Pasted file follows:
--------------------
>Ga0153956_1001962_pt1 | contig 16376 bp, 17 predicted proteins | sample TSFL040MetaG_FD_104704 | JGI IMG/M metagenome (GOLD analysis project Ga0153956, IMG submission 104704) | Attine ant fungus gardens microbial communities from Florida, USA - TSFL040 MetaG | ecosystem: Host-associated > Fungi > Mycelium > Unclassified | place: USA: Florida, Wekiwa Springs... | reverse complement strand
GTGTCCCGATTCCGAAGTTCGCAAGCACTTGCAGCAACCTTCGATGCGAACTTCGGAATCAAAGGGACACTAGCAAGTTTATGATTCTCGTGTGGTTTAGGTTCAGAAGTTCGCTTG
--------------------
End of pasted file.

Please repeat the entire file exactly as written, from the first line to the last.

>Ga0153956_1001962_pt1 | contig 16376 bp, 17 predicted proteins | sample TSFL040MetaG_FD_104704 | JGI IMG/M metagenome (GOLD analysis project Ga0153956, IMG submission 104704) | Attine ant fungus gardens microbial communities from Florida, USA - TSFL040 MetaG | ecosystem: Host-associated > Fungi > Mycelium > Unclassified | place: USA: Florida, Wekiwa Springs... | reverse complement strand
GTGTCCCGATTCCGAAGTTCGCAAGCACTTGCAGCAACCTTCGATGCGAACTTCGGAATCAAAGGGACACTAGCAAGTTTATGATTCTCGTGTGGTTTAGGTTCAGAAGTTCGCTTG